Each week at the Sustainable Shopper, Stylist talks to the people focused on creating a more conscious shopping space for all. This time, Charlotte Williams – co-host of Sustainably Influenced podcast and inclusivity advocate – talks to fashion editor Harriet Davey about learning your personal style, loving your existing wardrobe and renting it out for others to enjoy.
How much of your wardrobe do you actually wear? Have you had items stuffed at the back that haven’t seen the light of day in two, maybe even 10 years? According to a study by Movinga, people in the UK only actually wear 27% of their wardrobe each year. This shocking stat is even more apparent this last year. And this is why some influencers have started to express the importance of loving what you own, and rewearing it.
Are you a podcast fan? Charlotte Williams, co-host of Sustainably Influenced uses her social platforms to promote how loving your existing wardrobe is a small, but essential, step to being more sustainable.
As an advocate for inclusivity within the social sphere, Charlotte is a public speaker who aims to make a difference. Speaking up about brands who are tackling issues within the fashion industry, the Sustainable Shopper chats to Charlotte about how avoiding fast fashion is key, why loving your wardrobe shouldn’t be frowned upon and how renting outfits is the way forward.
What is your earliest memory of sustainability?
Charlotte: I started shopping at car boot sales from a young age with my mum and nan which always felt like hunting for treasure. Whenever I wanted to buy something spenny, my nan would always say, “Wait for the boot sale, you’ll find it there”. And then when I was 16 or 17 I became obsessed with vintage shopping and basically lived in Camden Market until I went to uni. I don’t think I was actually conscious about sustainability until I was well into my late 20s but my shopping habits were formed from a really young age.
Is there such a thing as truly sustainable fashion?
I don’t believe there is such a thing as sustainable fashion. Consumerism as a concept isn’t sustainable so in my opinion it doesn’t matter if the pieces are made from sustainably sourced materials or you bought it second hand, you’re still buying into the problem.
That being said, I still love clothes and love to shop so I try my best to buy from brands who are ethical, made well and committed to transparency – be that their supply chain, their pay, their materials etc. By not being part of the fast fashion problem I feel like I’m doing my little bit but if I wanted to be committed 100% to the sustainability cause, I wouldn’t shop at all.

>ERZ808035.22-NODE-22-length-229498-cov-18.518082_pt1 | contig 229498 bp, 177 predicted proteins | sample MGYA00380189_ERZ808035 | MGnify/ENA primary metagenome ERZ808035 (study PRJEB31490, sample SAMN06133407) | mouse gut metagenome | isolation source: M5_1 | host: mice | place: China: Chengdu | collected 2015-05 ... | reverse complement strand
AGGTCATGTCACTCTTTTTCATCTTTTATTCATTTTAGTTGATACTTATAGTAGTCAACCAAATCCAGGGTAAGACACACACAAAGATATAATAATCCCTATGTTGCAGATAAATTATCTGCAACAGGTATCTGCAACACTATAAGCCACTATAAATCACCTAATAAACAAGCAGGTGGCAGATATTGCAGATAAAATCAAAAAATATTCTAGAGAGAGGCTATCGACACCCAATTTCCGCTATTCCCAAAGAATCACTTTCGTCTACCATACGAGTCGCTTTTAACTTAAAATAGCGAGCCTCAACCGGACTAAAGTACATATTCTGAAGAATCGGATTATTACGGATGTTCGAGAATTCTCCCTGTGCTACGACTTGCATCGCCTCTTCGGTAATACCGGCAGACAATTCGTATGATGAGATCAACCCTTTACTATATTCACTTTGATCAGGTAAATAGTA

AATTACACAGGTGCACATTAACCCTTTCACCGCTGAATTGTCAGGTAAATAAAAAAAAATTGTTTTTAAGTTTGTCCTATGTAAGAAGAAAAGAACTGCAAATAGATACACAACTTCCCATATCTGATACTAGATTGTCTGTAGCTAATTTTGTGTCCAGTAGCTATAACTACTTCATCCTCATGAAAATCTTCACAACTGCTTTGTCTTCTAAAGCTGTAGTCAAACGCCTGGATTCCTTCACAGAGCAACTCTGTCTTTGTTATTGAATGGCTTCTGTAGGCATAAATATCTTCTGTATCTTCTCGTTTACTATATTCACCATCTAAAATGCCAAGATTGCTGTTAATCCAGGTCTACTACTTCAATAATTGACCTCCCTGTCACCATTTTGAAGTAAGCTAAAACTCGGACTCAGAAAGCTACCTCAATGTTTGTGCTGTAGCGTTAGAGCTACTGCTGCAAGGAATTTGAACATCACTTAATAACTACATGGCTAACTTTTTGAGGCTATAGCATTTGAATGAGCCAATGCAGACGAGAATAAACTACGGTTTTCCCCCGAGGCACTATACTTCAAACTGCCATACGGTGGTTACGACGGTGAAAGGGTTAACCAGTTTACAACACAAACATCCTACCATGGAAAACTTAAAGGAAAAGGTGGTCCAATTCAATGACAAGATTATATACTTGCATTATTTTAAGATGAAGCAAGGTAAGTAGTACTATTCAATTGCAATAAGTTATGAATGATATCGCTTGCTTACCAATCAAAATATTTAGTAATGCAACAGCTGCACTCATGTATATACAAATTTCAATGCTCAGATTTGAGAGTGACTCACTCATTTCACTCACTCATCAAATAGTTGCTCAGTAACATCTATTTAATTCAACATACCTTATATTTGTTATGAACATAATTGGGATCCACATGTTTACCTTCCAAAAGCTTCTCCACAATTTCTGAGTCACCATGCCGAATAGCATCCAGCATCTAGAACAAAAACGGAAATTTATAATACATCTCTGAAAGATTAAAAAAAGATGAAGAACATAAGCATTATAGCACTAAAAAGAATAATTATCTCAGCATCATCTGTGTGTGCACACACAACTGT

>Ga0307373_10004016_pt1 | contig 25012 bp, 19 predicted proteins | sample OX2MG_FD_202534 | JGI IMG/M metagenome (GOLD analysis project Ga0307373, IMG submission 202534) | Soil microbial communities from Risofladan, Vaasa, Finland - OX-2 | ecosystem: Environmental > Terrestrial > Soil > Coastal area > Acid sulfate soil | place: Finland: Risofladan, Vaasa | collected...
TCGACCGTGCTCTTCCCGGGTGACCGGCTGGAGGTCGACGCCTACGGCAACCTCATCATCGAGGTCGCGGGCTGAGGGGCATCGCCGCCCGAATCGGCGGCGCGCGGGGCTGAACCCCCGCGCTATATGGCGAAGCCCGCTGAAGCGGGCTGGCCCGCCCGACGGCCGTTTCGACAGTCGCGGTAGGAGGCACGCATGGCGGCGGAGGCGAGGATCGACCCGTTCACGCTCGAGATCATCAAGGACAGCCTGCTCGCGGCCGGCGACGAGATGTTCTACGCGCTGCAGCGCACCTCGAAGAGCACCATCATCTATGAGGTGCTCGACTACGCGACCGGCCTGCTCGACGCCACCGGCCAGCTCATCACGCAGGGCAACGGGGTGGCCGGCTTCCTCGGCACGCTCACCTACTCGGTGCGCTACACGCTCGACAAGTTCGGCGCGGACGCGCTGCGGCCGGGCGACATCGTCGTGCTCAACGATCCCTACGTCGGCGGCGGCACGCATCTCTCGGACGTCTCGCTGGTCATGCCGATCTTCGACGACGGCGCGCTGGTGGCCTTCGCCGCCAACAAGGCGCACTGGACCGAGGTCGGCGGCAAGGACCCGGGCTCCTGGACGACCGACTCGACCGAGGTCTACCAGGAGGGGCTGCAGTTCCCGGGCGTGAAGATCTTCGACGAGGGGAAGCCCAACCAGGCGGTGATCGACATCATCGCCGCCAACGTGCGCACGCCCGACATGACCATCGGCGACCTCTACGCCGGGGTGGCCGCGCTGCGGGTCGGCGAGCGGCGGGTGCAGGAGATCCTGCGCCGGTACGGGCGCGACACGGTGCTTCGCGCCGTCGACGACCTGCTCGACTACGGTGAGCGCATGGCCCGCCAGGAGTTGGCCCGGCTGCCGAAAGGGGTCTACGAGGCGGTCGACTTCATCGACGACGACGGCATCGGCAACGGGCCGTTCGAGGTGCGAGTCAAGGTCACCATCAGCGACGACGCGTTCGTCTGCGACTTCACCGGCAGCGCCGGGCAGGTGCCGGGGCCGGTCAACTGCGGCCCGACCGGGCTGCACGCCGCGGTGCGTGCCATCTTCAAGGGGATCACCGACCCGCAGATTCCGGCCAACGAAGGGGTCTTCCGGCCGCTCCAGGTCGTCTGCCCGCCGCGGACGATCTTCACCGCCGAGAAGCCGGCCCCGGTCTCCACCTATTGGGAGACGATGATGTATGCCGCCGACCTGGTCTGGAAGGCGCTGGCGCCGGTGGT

Investment pieces vs fast fashion: how do you get people to care?
I love everything in my wardrobe and wear things over and over. I think my audience really likes that they see me wear things multiple times in different ways; it gives them the nod that they can do that too, it doesn’t make them unfashionable or frumpy or whatever Instagram is telling them. I think normalising rewearing and loving your clothes, renting and repairing is the key to consumer habit shift.
Who is your favourite sustainability influencer? And why?
My podcast co-host Bianca Foley – she’s so stylish, creates incredible content and she is so knowledgeable on all things conscious fashion.
What changes would you like to see happen in the fashion industry?
I love seeing so many conscious collections popping up from brands but I want the practices they put in place for these small collections to hit their full ranges. They have proved they can do it, so why not invest in doing it 100%?
Three sustainable shopping hacks
1. Before you buy something, think about how many times you will wear it and how many outfits you can make out of it. If it doesn’t fit into your existing wardrobe then it’s probably not meant to be.
2. Spend time understanding and creating your style. Once you have that down you will spend less on impulse purchases because you will know what your wardrobe needs.
3. Rent, rent, rent. There are so many incredible pieces on sites like ByRotation, Hurr, Onloan and Rotaro. Rent for special occasions rather than buying and wearing once. OR buy and rent out if you really want to own the piece because sometimes we do just want to own items of our own.
Sustainable Shopper edit by Charlotte:
I’m kinda obsessed with all things Staud at the moment and this dress is similar to the one I wore recently. It’s one of those styles I’ll wear on heavy rotation each summer.
A go-to for affordable, clean beauty; Botanics’ moisturiser is cruelty-free, 100% vegan and comes in recycled packaging.
The Sojo app
We just interviewed Josephine (founder of the Sojo app) on the podcast and the app is brilliant. It aims to connect consumers with local seamstresses and repair services to make clothes last longer.
Loewe bag at Cocoon
You never need to invest in designer bags now platforms such as Cocoon are here. You can borrow a different bag each month and then return it for someone else to use.
By Rotation is the peer-to-peer fashion rental site that lets you share your wardrobe with other users. It’s the perfect destination for designer dresses.
Brushd. toothpaste tablets
Brushd. is a seriously good oral hygiene brand. The tablets are a great alternative to plastic toothpaste containers as they all come in glass jars you can reuse.
Mix/Marques Almeida suit
This suit jacket with the matching trousers is one of those timeless buys to have in your wardrobe for a lifetime. It’s the two-piece I’ll never stop wearing.
Images: courtesy of Charlotte Williams/brands featured